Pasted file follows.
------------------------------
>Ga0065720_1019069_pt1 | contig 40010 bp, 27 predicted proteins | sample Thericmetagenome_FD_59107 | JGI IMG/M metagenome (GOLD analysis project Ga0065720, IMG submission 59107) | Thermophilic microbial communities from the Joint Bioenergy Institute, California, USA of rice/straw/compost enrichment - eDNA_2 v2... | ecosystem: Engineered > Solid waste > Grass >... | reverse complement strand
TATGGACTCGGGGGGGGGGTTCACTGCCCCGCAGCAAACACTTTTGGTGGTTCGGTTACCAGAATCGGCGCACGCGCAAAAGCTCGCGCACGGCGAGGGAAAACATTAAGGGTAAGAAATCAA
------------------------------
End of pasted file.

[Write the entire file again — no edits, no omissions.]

>Ga0065720_1019069_pt1 | contig 40010 bp, 27 predicted proteins | sample Thericmetagenome_FD_59107 | JGI IMG/M metagenome (GOLD analysis project Ga0065720, IMG submission 59107) | Thermophilic microbial communities from the Joint Bioenergy Institute, California, USA of rice/straw/compost enrichment - eDNA_2 v2... | ecosystem: Engineered > Solid waste > Grass >... | reverse complement strand
TATGGACTCGGGGGGGGGGTTCACTGCCCCGCAGCAAACACTTTTGGTGGTTCGGTTACCAGAATCGGCGCACGCGCAAAAGCTCGCGCACGGCGAGGGAAAACATTAAGGGTAAGAAATCAA